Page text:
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patio and walkway of pavers and sculptured lawn

This is Part IV of the five part series (getting close to the end!) of a backyard transformation at the home belonging to my son and his wife. You may see the first three parts, here, here, and here. They covered the initial stages of design layout, prep, and paver installation.

Because the paver work was the biggest part of the project, we want to back up just a bit and look at the detail involved in the installation. It'll be helpful, especially if this is your first experience in laying pavers. Check out the gallery for some good information and we'll get started.

Build Your Own Patio - Detail Work(click thumbnails to view gallery)

Expansion of the paver patio at the deck.A closeup of the edges.The edge of the patio, leading away from the deck.Another view.The edging for the pavers.


First things first; safety: we cut a bunch of pavers for this project, using a circular saw and way too many masonry blades. That was my bad; I let the budget get in the way. In retrospect, we should have rented a splitter or brick saw to speed the project along. The labor savings would have easily balanced the rental expenditure. The usual helpful items, therefore, are gloves, hearing and eye protection, and knee pads, unless you happen to own a pair of knees younger than, say, 35.

A detailed look at the process of laying the pavers:

  1. When we moved uphill, away from the deck and to the fence patio, we ensured that our paver courses were very straight. Generally all it takes is to give it what I call the "50 foot look" -- move away from the project sufficiently far so that you can discern any wavy lines. If you have a really big stretch of pavers, you may want to put in a bunch of individual string lines to keep things from going astray.
  2. We cut the brick edges with a circular saw mounted with a masonry blade. Aside from the bunch of blades that we went through, the cutting gave rise to dust and hot brick chips; gloves and a dust mask were the solutions to that issue.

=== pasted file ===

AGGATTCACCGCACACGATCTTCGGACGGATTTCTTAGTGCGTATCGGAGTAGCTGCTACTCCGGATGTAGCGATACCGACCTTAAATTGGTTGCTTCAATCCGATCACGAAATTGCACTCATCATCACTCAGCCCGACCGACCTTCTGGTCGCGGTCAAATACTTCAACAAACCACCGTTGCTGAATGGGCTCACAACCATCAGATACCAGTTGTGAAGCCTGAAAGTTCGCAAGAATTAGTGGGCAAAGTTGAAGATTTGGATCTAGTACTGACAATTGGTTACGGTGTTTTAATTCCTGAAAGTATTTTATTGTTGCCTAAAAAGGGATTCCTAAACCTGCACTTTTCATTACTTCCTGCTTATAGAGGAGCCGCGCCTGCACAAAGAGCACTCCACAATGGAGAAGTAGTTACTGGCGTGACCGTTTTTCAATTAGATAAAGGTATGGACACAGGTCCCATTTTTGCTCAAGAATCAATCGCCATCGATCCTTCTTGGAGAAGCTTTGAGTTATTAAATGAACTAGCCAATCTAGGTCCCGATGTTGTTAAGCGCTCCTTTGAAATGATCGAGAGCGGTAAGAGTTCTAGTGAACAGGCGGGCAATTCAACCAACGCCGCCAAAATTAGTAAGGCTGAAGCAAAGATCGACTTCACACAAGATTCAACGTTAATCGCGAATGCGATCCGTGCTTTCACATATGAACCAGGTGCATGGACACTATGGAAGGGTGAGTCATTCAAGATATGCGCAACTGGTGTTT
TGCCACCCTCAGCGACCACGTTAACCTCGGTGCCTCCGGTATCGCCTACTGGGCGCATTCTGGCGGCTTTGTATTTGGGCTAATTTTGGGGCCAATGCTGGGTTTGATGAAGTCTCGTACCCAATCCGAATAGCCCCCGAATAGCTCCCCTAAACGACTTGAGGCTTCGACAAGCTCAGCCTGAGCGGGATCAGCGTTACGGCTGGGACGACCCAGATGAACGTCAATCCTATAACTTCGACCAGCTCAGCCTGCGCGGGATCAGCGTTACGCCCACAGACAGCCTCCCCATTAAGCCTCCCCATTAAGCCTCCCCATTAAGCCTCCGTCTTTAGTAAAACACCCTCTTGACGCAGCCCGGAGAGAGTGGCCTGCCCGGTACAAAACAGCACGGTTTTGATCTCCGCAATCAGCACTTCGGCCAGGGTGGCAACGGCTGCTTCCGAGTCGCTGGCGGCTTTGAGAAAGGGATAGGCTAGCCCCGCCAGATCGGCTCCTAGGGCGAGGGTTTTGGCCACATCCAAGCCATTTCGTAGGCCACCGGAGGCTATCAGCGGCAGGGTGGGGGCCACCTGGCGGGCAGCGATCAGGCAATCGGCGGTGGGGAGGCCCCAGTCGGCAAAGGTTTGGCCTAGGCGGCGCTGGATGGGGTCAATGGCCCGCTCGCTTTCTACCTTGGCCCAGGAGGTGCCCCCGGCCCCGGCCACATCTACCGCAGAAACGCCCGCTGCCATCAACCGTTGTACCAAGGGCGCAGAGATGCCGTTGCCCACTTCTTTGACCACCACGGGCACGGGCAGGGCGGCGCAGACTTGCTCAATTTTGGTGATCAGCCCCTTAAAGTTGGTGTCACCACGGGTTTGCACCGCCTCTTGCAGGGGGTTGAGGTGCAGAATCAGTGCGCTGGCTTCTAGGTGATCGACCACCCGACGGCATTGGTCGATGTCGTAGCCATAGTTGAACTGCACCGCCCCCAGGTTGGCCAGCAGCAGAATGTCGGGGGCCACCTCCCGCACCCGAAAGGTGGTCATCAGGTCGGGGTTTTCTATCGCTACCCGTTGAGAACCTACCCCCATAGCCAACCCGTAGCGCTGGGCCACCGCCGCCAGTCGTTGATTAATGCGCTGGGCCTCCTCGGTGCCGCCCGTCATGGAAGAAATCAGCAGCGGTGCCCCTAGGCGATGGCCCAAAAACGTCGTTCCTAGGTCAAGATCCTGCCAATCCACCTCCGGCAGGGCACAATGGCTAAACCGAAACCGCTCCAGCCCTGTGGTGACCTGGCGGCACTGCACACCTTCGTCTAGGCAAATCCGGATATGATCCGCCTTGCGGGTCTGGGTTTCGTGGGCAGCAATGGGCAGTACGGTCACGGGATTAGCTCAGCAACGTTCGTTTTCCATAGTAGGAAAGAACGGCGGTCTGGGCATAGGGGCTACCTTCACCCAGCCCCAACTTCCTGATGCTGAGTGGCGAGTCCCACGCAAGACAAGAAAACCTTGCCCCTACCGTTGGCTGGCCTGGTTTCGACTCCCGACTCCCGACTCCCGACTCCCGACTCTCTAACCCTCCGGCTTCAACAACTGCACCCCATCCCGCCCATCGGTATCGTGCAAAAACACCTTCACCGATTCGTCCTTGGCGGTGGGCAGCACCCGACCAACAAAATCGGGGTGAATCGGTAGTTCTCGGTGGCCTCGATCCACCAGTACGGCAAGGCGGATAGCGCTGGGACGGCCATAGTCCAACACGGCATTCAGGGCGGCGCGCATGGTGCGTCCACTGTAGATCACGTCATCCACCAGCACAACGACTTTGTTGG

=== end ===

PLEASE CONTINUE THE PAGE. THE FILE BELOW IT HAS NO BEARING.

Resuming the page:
3. We were careful to stagger the joints of the pavers, for both appearance and structural stability. Additionally, we took pains to ensure that we were mixing the tints of the bricks so that we didn't end up with a swath of pavers that were all one color; on more than one occasion, we pulled bricks up and replaced them with a different hue.
  4. We paid attention to our string line, to ensure we followed the grade to the back fence. This also helped us with noting any low points in the work, thus avoiding a visual deficiency and a "watering hole." We wanted none of that, thank you very much.
  5. We cut the edging with our circular saw; you could use a jig saw or a hand saw, as well. The plastic edging is preferable to a steel product, in my view -- it bends and cuts more easily and doesn't rust, a big plus. We stuck it in place with 8" spikes every two feet on the straight edges and half that distance on the curves.
  6. We took great care to have nice, smooth curves on the patios and walkways; for one thing it looks great and also makes cutting the edges a bit easier. That said, we had some fairly tight curves that required a bunch of cuts, on both the outside and inside. No getting around this: if we didn't want big gaps between the pavers, it was going to be a lot of work, but well worth it. Just be patient, the end result will be rewarding.
  7. Tamping the pavers -- noisy and dusty, but absolutely essential to successful completion of the work. We had the luxury of using the sand from the site, so we didn't have to pay for it or have it delivered -- what a deal. Aside from using it as the base, we spread it repeatedly on the top surface, broomed it roughly into place and walked the tamp around on it, going a variety of directions to ensure that the pavers were locked into place. The top-dressing of sand is not just to fill the joints. The sand, on a microscopic level, is very sharp; the grains interlock with others, and the rough edges of the pavers, to provide mechanical stability and keep them from "creeping." (OK; so I managed to sneak in a little engineering -- good for me). It's important to make a number of tamping passes, in different directions, to ensure the pavers aren't going to eventually take a walk. Be aware, also, that tamping is noisy business; ear protection is recommended and take care not to irritate the neighbors; it happened to us. 'Nuff said.
  8. At the conclusion of the tamping, we checked the edging to be certain that it hadn't moved. If it does happen to walk a little bit, pull up the nails, snug it up against the pavers and re-spike it, adding more nails if warranted.
  9. Finally, we took the top soil that we had collected and spread it out in the prospective planting areas. We also packed it into place against the edging to hide it, and add some lateral strength to the pavers. Every little bit helps.

So, there you have some additional info about how we installed the pavers. It's not hard work and it does really make for a sturdy, attractive hardscape.

Next week we will look at the water feature construction, one of the most appealing parts of this whole project. Join us, if you please.



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